Dick Saslaw

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Dick Saslaw
Sen. Saslaw 2018.jpg
Minority Leader of the Virginia Senate
Assumed office
June 12, 2014
Preceded byTommy Norment
Member of the Virginia Senate
from the 35th district
Assumed office
January 9, 1980
Preceded byOmer L. Hirst
Member of the Virginia House of Delegates
from the 19th district
In office
January 14, 1976 – January 9, 1980
Preceded byJames Tate
Succeeded byJim Dillard
Personal details
Richard Lawrence Saslaw

(1940-02-05) February 5, 1940 (age 79)
Washington, D.C., U.S.
Political partyDemocratic
EducationUniversity of Maryland, College Park (BA)
WebsiteOfficial website
Military service
Allegiance United States
Branch/service United States Army
Years of service1958–1960

Richard Lawrence Saslaw (born February 5, 1940) is an American politician. A Democrat, he served in the Virginia House of Delegates from 1976–80, then was elected to the Senate of Virginia. He currently represents the 35th district, made up of the city of Falls Church and portions of Fairfax County and the city of Alexandria.[1]

Saslaw has been the leader of the Virginia Senate Democrats since 1998, serving as Majority Leader from 2008–2012, 2014 – June 12, 2014, and Minority Leader 1998–2008, 2012–2014.[1] He ran for Congress in Virginia's 8th congressional district in 1984. He was defeated by then-Congressman Stanford Parris.

Personal life[edit]

Saslaw was born in Washington, D.C. and raised in the suburbs. He served in the United States Army (1958–60), before receiving a B.S. degree in economics from the University of Maryland. After that, he went into the gasoline service station business.[1][2]

Saslaw and his wife Eleanor, a retired guidance director and member of the Virginia State Board of Education, settled in northern Virginia in 1968. Their daughter, Jennifer, received her undergraduate degree from the University of Virginia.[2] and her law degree from Stanford Law School. They live in Springfield, Virginia.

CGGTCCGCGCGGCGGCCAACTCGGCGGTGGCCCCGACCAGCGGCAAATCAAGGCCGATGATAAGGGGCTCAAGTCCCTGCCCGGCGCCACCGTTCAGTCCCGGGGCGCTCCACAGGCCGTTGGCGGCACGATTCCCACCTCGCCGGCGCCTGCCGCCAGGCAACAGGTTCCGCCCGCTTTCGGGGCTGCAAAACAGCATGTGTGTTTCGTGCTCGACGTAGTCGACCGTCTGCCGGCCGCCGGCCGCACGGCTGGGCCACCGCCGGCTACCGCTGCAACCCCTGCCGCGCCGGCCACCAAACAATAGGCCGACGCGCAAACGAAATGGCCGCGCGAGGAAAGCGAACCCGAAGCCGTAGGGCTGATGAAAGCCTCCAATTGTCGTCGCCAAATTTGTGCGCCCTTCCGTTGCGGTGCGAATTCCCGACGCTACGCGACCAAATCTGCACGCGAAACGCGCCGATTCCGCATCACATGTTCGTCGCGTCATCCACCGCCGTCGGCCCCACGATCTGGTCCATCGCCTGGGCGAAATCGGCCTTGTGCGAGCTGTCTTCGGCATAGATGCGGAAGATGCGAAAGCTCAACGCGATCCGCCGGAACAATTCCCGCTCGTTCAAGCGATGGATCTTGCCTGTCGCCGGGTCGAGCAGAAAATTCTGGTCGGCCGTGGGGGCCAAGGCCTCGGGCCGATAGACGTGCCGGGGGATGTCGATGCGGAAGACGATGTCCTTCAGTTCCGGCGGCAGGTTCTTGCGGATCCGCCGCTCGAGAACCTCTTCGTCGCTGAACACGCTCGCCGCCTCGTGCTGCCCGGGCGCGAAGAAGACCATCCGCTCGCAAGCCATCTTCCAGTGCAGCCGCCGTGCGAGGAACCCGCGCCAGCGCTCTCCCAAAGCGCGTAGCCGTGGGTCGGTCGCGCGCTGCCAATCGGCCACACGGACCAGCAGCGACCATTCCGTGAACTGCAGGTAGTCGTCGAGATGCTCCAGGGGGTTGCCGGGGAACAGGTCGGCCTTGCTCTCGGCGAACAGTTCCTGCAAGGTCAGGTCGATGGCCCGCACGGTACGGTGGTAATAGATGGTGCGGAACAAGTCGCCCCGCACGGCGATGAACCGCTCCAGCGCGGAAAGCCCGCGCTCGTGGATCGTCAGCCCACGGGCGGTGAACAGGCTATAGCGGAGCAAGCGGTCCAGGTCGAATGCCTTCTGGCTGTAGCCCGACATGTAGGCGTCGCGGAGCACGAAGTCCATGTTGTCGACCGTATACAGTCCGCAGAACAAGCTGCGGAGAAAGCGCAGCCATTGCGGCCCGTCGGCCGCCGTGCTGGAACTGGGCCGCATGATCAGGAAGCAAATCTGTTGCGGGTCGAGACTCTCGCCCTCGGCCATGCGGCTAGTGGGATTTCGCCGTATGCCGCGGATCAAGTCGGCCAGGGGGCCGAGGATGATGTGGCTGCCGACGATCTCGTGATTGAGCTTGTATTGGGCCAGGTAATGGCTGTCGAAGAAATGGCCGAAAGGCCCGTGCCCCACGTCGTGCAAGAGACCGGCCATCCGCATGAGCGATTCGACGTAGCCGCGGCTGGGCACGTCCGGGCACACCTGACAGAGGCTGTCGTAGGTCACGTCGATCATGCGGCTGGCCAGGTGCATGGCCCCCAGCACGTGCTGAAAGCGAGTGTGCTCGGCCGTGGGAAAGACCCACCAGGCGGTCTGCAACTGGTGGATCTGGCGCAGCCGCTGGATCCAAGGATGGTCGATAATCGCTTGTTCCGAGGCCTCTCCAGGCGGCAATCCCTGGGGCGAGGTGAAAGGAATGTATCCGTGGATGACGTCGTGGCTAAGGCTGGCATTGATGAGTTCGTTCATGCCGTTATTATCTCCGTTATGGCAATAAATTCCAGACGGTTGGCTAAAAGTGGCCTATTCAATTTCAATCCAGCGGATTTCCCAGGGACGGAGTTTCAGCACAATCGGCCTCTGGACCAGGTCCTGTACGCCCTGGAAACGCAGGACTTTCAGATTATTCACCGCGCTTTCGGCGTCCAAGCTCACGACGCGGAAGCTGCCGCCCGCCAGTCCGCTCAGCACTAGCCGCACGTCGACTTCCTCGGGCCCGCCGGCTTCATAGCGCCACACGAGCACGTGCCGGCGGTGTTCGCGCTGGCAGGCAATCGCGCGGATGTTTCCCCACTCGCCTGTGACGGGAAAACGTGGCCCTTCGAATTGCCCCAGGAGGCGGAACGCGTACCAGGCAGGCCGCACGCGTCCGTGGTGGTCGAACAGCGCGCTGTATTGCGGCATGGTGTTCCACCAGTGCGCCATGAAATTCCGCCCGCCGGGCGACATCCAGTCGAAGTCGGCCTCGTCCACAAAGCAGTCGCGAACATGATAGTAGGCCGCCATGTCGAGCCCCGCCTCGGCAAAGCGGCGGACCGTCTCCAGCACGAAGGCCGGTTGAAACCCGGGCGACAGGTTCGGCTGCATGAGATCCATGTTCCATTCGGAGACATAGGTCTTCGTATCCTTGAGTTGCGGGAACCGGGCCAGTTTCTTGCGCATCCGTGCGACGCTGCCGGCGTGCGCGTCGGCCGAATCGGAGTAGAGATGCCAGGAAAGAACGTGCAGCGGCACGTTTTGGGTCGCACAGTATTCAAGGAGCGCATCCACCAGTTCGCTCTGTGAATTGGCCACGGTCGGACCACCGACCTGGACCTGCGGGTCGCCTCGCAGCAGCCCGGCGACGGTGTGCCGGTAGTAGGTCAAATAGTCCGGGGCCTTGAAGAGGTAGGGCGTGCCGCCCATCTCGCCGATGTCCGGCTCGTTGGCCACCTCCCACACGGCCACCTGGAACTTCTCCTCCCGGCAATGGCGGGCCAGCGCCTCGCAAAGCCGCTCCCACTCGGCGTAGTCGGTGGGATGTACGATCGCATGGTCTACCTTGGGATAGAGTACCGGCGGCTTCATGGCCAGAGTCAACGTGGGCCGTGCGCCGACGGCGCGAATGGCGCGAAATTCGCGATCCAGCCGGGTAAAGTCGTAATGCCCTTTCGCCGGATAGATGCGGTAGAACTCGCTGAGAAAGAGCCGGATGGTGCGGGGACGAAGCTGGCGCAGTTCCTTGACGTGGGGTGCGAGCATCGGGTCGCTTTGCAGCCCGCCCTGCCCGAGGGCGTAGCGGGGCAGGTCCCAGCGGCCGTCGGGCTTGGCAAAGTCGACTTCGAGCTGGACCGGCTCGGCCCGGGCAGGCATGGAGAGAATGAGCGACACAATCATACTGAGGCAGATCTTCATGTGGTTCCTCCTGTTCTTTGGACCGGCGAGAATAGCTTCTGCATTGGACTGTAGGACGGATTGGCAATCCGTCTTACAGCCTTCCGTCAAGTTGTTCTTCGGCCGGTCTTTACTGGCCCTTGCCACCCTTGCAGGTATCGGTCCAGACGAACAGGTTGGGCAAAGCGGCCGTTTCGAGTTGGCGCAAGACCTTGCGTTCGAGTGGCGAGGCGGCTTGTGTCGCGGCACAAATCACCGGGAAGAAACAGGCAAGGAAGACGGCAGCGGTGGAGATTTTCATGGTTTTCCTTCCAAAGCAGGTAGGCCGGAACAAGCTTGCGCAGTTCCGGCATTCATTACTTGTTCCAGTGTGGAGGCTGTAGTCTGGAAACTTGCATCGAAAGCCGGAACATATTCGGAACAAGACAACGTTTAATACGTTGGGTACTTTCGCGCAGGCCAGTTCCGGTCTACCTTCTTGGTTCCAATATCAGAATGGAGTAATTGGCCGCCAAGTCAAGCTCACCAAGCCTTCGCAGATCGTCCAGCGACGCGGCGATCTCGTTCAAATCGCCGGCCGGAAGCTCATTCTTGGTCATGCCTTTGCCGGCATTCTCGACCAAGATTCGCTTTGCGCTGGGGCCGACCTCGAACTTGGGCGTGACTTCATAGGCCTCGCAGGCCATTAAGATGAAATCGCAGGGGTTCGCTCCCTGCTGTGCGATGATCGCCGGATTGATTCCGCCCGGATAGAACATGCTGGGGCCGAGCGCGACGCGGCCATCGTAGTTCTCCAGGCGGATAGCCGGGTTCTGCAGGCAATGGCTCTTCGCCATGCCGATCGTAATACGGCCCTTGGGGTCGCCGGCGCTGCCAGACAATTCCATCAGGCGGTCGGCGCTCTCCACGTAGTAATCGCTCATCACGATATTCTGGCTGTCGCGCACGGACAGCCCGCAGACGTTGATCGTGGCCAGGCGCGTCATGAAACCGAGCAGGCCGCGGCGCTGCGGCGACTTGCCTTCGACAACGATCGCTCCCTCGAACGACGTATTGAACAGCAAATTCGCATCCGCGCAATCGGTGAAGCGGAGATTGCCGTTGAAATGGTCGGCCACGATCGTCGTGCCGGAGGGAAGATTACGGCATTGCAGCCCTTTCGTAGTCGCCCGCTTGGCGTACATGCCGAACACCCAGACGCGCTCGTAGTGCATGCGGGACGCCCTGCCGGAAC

Minority leader[edit]

In the 2007 Virginia legislative elections, Democrats gained a majority by picking up four seats in the Virginia State Senate. Senator Saslaw was named Majority Leader when the Democrats assumed control of the chamber in 2008.

He also serves as chair of the Senate's Labor and Commerce Committee.

Education has been one of his priorities. In 2006, the Association of School Boards named him Virginia Legislator of the Year.

Saslaw has been described as a reliable ally of Dominion Energy, Virginia's largest electrical utility which is also notable for its influence on Virginia politics.[3][4] In 2018, the Associated Press reported that Dominion had been Saslaw's largest source of campaign funds, contributing approximately $350,000 over a 15-year period.[3] Saslaw helped push Dominion-backed legislation that would allow the firm to charge customers rates that regulators considered to be excessive.[3] When Virginia Democratic Party criticized a Republican state senator for being too cozy with Dominion Energy, Dominion sent an email to Saslaw to complain. Saslaw responded by apologizing to Dominion and criticized his own party for failing to do its "homework" on "how generous Dominion has been to me" and the party.[3]

Political positions[edit]

Medicaid Expansion in Virginia[edit]